September 4, 2013
The IRS Abuse Protection Act:
“Senator Lamar Alexander and Representative Stephen Fincher will introduce the IRS Abuse Protection Act, which requires that the secretary of the U.S. treasury notify taxpayers in writing each time the IRS accesses their tax accounts, tax returns, or other information. The notice must include who accessed the information, the reason for doing so, and the method of access. In addition, taxpayers will receive a copy of the accessed information and any report issued on how it was used. . . . The IRS has been under investigation by the House Oversight Committee after reports that the agency singled out conservative and tea-party groups requesting tax-exempt status for extra scrutiny.”
The legislation should also waive official immunity on the part of any IRS employee violating it, making them subject to civil suit, with statutory damages starting at $50,000 per occurrence.
If it passes. And who thinks it will? Another election season ploy?
How about a flat tax, doesn’t that eliminate the need for all this crap. Isn’t that the problem.
August 11, 2013
You’d think the question of adding “atheist chaplains” to the military was put to rest by the House of Representatives, which voted against the controversial proposal several few weeks ago, but the secular humanist lobby is continuing to battle.
Freak wants to know how he can represent freaks … When you just can’t.
Note he says he is in college. What kids learn from their, anybody’s guess. Maybe that’s why it costs so much???
July 8, 2013
Here is comes, those that have jobs watch out … Salaries going down, job pool shrinking.
BOEHNER’S NEXT MOVE: The immigration debate is now squarely in the House of Representatives, with the Senate overwhelmingly passing its version of a comprehensive bill before the congressional break. ABC’s RICK KLEIN notes that House leaders will begin to chart their next steps this week with a special meeting of House Republicans on Wednesday. Speaker John Boehner will ultimately face the big choice: Whether to support a path to citizenship or notbut until then there are plenty of little questions. Will the bipartisan “gang” in the House break through with something like a similar group did in the Senate?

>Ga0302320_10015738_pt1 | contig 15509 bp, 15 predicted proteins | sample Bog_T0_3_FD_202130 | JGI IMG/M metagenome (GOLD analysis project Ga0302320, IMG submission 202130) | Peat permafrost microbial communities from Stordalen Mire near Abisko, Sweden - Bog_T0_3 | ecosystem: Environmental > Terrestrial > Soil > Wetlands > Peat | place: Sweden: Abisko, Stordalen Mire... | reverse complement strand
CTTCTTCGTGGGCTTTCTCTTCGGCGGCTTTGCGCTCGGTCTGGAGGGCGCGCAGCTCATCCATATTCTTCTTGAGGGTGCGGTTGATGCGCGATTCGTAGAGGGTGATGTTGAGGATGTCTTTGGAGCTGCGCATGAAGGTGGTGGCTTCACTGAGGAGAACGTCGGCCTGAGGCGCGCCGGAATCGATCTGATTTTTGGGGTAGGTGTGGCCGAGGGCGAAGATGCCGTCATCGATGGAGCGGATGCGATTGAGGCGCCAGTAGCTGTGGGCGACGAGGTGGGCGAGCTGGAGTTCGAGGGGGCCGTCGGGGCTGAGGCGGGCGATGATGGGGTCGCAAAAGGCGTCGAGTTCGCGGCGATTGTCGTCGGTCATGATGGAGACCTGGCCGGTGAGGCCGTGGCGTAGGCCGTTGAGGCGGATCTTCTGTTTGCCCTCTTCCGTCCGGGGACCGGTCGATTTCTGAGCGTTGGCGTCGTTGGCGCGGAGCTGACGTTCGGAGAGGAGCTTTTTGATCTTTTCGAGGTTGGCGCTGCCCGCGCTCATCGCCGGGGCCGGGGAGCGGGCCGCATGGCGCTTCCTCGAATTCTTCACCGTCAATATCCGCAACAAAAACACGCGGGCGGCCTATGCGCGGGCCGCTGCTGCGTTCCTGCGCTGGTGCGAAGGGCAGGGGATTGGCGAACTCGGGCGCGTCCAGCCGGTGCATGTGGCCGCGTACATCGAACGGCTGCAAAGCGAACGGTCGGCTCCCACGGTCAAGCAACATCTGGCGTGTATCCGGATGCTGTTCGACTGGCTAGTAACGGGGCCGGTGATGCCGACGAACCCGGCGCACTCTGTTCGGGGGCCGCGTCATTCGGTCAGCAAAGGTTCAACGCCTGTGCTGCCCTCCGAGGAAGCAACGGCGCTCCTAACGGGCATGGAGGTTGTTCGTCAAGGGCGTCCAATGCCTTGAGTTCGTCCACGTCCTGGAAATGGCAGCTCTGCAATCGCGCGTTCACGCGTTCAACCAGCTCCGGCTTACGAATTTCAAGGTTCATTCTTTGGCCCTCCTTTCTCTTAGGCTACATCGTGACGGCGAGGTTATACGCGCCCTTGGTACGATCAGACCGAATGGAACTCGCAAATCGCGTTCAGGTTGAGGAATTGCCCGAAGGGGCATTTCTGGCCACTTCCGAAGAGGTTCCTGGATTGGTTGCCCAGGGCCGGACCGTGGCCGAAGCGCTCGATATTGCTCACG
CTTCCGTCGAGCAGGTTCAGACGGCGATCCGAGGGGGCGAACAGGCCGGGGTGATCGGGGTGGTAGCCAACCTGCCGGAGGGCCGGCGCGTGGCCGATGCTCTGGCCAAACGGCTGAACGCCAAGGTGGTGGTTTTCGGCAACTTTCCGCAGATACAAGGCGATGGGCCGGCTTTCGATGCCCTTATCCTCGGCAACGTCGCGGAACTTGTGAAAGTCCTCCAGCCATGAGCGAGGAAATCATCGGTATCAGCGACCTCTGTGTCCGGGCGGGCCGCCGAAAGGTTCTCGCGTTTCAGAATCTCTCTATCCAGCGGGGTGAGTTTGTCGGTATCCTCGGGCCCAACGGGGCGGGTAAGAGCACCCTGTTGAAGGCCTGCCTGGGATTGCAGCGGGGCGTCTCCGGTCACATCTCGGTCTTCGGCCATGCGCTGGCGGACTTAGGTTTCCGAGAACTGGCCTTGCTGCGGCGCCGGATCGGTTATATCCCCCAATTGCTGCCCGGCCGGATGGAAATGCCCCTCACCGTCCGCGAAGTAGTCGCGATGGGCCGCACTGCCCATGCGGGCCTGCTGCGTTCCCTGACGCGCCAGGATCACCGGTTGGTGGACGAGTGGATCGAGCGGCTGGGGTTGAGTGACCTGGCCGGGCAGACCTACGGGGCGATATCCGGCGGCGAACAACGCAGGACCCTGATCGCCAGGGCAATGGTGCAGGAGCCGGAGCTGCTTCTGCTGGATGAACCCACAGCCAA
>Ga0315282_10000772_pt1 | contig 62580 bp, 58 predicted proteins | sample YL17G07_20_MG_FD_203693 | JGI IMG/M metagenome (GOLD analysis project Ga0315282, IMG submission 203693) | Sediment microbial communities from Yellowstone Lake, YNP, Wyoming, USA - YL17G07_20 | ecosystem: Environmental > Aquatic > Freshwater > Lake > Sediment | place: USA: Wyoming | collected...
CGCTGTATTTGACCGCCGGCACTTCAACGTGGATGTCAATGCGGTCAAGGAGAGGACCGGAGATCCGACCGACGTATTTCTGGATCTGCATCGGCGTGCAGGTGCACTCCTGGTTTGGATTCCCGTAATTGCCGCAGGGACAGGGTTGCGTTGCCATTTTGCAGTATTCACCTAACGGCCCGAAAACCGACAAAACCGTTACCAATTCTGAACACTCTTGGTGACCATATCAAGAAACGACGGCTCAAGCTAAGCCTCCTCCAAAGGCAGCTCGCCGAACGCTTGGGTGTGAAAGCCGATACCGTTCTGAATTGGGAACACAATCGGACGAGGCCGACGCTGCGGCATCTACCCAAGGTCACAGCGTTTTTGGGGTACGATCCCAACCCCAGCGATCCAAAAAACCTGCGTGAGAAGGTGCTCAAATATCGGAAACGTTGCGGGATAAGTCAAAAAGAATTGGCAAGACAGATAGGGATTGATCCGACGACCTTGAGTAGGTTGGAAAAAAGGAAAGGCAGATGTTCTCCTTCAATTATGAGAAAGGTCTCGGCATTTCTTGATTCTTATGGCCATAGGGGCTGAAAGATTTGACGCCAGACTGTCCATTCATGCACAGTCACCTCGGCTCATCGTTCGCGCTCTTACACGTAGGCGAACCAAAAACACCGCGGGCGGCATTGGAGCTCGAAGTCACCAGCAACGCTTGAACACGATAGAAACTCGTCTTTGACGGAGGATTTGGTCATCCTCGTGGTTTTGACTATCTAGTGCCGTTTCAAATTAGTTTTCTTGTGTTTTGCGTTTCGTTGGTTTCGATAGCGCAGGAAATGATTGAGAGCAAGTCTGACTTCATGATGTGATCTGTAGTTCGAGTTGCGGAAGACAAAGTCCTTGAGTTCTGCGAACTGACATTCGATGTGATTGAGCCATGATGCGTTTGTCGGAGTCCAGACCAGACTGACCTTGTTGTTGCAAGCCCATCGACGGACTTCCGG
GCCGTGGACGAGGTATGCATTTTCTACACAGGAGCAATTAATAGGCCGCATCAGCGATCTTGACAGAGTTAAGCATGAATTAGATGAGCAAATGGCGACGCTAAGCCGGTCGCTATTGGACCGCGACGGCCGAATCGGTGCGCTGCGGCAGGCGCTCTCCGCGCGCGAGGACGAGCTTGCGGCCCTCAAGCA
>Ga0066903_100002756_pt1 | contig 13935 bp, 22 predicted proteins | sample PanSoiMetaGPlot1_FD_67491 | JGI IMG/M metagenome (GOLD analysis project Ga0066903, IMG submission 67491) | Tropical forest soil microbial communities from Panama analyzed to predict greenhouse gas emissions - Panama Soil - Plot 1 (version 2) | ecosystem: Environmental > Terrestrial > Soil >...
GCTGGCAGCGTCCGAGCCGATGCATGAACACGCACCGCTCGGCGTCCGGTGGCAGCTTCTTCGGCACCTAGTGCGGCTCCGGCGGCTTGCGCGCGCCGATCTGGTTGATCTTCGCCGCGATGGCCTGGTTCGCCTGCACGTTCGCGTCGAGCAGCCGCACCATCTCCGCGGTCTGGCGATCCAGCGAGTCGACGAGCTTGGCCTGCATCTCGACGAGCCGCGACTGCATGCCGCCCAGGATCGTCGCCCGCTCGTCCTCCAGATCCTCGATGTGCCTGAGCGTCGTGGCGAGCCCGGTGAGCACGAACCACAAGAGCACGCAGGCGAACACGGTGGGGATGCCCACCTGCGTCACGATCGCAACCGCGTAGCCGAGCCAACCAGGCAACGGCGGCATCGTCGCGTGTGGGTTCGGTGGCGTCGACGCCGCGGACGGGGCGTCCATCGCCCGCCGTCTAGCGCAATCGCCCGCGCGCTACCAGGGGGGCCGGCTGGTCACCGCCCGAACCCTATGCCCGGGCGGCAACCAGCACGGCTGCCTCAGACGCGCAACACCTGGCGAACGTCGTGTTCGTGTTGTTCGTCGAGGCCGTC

Read more at abcnews.go.com …
May 8, 2013
Markey’s TV ad buy may
mean he’s running scared.
“In a sign of concern among Democrats, U.S. Rep. Edward J. Markey’s Senate campaign is launching the first of an expected barrage of TV ads as national Republicans accused him of running a “despicable” smear campaign against GOP nominee Gabriel Gomez. Markey’s TV ad buy starting today is the first since he won the Democratic nomination and is designed to shore up the longtime Malden congressman’s image after his tough primary battle against U.S. Rep. Stephen F. Lynch. Polls taken right after last week’s primary had Markey clinging to a surprisingly small lead in a matchup with Republican newcomer and businessman Gomez, and showed many voters viewing Markey negatively.”
May 7, 2013
Yep the Senate passed it’s version of a new Internet tax. Despite all tax bill’s be written in the People’s House, the Senate could not wait.
Nothing done yet, but it has to be undone before the House will, so your move John. How about just punt and do nothing, treat it like one of the budget bills you sent the Senate over the last 5 years..
Freedomworks has their thoughts with what is wrong about an Internet sales tax.
FreedomWorks President Matt Kibbe commented, “The Internet sales tax bill was passed in the name of ‘fairness for small business,’ but championed by Washington insiders, big box retail lobbyists and tax collectors. With friends like that for struggling entrepreneurs, who needs enemies?”
February 22, 2013
So what is wrong with this …
Rep. Rick Becker’s bill, HB1373, which would require law enforcement obtain a warrant before conducting surveillance on private citizens got a lengthy and often heated debate on the floor of the House today. At one point, Rep. Mike Nathe said that the bill is “anti-law enforcement” and “appeals to the black helicopter crowd.”
“I trust law enforcement,” said Rep Nathe asserting that there’s “no evidence of law enforcement violating any rights.”
The question is, do we have to wait until law enforcement violates someone’s rights, until law enforcement does something we’re uncomfortable with, before we put in sense reasonable protections of our privacy? It’s not a matter of not trusting police – our founders didn’t trust the police which is why we have the 4th, 5th and 6th amendments – but a matter of protecting the people from unreasonable infringements upon their privacy.
Here’s Rep. Nathe’s comments, and you can watch the full debate here.